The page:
We are so excited to bring you an exclusive excerpt from Perfect on Paper by Sophie Gonzlaes, out March 9, 2021.
About Perfect on Paper:
• Can give you the solution to any of your relationship woes—for a fee.
• Uses her power for good. Most of the time.
• Really cannot stand Alexander Brougham.
• Has maybe not the best judgement when it comes to her best friend, Brooke…who is in love with someone else.
• Does not appreciate being blackmailed.
However, when Brougham catches her in the act of collecting letters from locker 89—out of which she’s been running her questionably legal, anonymous relationship advice service—that’s exactly what happens. In exchange for keeping her secret, Darcy begrudgingly agrees to become his personal dating coach—at a generous hourly rate, at least. The goal? To help him win his ex-girlfriend back.
Darcy has a good reason to keep her identity secret. If word gets out that she’s behind the locker, some things she’s not proud of will come to light, and there’s a good chance Brooke will never speak to her again.
Okay, so all she has to do is help an entitled, bratty, (annoyingly hot) guy win over a girl who’s already fallen for him once? What could go wrong?
Everyone in school knows about locker eighty-nine: the locker on the bottom right, at the end of the hall near the science labs. It’s been unassigned for years now; really, it should’ve been allocated to one of the hundreds of students in the school to load with books and papers and forgotten, mold-infested Tupperware.
Instead, there seems to be an unspoken agreement that locker eighty-nine serves a higher purpose. How else do you explain the fact that every year, when we all get our schedules and combinations, and lockers eighty-eight and ninety meet their new leasers, locker eighty-nine stands empty?
Well, empty might not be the right word here. Because even though it’s unassigned, locker eighty-nine ends most days housing several envelopes with almost identical contents: ten dollars, often in the form of a bill, sometimes made up of whatever loose change the sender can gather; a letter, sometimes typed, sometimes handwritten, sometimes adorned with the tell-tale smudge of a tearstain; and at the bottom of the letter, an email address.
It’s a mystery how the envelopes get in there, when it’s rare to spot someone slipping one through the vents. It’s a bigger mystery, still, how the envelopes are collected, when no one has ever been spotted opening the locker.
No one can agree on who operates it. Is it a teacher with no hobbies? An ex-student who can’t let go of the past? A big-hearted janitor who could use some cash on the side?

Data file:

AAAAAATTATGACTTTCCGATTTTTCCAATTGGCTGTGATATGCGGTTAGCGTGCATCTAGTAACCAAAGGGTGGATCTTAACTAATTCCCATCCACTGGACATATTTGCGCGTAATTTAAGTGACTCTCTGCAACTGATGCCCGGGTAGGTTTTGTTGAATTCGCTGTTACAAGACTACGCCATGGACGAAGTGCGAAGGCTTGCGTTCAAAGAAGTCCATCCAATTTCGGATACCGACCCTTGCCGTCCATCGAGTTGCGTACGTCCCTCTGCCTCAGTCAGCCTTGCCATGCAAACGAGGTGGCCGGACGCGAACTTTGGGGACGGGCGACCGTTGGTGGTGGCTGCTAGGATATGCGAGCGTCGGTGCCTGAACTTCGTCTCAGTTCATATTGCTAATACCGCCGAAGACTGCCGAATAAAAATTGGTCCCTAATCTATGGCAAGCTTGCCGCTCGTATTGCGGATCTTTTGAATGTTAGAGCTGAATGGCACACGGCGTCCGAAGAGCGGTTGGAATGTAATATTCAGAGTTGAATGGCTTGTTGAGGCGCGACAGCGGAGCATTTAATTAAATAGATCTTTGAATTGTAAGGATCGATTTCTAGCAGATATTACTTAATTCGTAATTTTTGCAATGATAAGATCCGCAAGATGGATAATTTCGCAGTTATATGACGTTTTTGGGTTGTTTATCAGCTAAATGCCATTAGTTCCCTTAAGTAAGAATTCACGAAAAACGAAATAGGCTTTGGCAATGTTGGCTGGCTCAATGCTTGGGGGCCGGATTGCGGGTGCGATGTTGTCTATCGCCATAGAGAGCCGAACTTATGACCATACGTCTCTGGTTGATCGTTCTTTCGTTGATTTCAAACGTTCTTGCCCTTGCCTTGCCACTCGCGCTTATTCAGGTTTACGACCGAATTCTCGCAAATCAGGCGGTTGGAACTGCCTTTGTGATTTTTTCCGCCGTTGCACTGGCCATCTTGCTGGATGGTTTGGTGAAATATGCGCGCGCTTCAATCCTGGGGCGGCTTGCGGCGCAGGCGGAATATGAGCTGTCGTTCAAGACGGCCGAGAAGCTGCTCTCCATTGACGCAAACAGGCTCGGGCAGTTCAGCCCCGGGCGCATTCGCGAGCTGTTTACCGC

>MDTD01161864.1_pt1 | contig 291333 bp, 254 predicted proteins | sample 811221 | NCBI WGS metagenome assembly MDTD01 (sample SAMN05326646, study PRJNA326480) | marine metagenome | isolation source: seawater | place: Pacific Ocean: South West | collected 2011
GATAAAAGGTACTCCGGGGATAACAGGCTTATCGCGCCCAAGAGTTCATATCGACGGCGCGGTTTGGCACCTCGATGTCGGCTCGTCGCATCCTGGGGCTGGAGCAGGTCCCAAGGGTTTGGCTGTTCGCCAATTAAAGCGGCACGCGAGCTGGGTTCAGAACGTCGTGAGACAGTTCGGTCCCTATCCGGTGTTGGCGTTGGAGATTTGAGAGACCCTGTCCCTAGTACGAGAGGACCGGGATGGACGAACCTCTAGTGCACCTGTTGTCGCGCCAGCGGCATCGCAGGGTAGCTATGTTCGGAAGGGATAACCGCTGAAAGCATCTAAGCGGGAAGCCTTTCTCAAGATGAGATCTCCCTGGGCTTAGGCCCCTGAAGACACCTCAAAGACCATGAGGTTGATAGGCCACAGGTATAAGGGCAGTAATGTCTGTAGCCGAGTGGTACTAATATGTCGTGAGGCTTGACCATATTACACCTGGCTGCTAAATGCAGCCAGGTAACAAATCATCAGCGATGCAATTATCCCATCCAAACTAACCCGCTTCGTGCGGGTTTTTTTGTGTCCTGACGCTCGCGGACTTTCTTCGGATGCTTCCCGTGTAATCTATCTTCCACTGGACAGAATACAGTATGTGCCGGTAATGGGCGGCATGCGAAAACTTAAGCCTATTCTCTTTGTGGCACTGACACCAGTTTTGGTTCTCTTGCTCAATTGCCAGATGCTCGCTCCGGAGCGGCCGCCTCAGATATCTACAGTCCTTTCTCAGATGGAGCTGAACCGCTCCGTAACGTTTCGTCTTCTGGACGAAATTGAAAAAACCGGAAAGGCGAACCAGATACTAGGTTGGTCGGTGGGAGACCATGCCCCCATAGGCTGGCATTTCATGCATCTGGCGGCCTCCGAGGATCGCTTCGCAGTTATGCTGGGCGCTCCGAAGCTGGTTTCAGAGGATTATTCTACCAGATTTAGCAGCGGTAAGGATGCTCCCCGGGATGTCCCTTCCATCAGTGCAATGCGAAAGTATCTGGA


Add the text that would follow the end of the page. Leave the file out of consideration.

The only thing that’s universally agreed on is this: if you’re having relationship issues and you slide a letter through the vents of locker eighty-nine, you will receive an email from an anonymous sender within the week, giving you advice. And if you’re wise enough to follow that advice, your relationship problems will be solved, guaranteed, or your money back.
And I rarely have to give people their money back.
In my defense, in the few cases that didn’t work out, the letter left out important information. Like last month, when Penny Moore wrote in about Rick Smith dumping her in an Instagram comment, and conveniently left out that he did it after finding out she’d coordinated her absent days with his older brother so they could sneak off together. If I’d known that, I never would’ve advised Penny to confront Rick about the comment during lunch the next day. That one was on her. Admittedly, it was kind of satisfying to watch Rick perform a dramatic reading of her texts to his brother in front of the whole cafeteria, but I would’ve preferred a happy ending. Because I did this to help people, and to know I made a positive difference in the world; but also (and maybe even mostly, in this case), because it pained me to drop ten dollars into Penny’s locker all because she was too proud to admit she was the one in the wrong. Problem is, I couldn’t defend myself and my relationship expertise if Penny were to tell everyone she didn’t get a refund.
Because no one knows who I am.
Okay, I don’t mean literally. Lots of people know who I am. Darcy Phillips. Junior. That girl with the shoulder-length blond hair and the gap between her front teeth. The one who’s best friends with Brooke Nguyen, and is part of the school’s queer club. Ms. Morgan-from-science-class’s daughter.
But what they don’t know is that I’m also the girl who hangs back after school while her mom finishes up in the science labs, long after everyone else has left. The girl who steals down the hall to locker eighty-nine, enters the combination she’s known by heart for years—ever since the combination list was left briefly unattended on the admin officer’s desk one evening—and collects letters and bills like tax. The girl who spends her nights filtering stranger’s stories through unbiased eyes, before sending carefully composed instructions via the burner email account she made in ninth grade.
They don’t know, because nobody in school knows. I’m the only one who knows my secret.
Or, I was, anyway. Up until this very moment.
About the Author:
Sophie Gonzales was born and raised in Whyalla, South Australia, where the Outback Meets the Sea. She now lives in Melbourne, where there’s no outback in sight, but slightly better shopping opportunities. Sophie loves punk music, frilly pink skirts, and juxtapositions.
Sophie has been writing since the age of five, when her mother decided to help her type out one of the stories she had come up with in the bathtub. They ran into artistic differences when five-year-old Sophie insisted that everybody die in the end, while her mother wanted the characters to simply go out for a milkshake.
Since then, Sophie has been completing her novels without a transcriptionist. Find her here: https://www.sophiegonzalesbooks.com/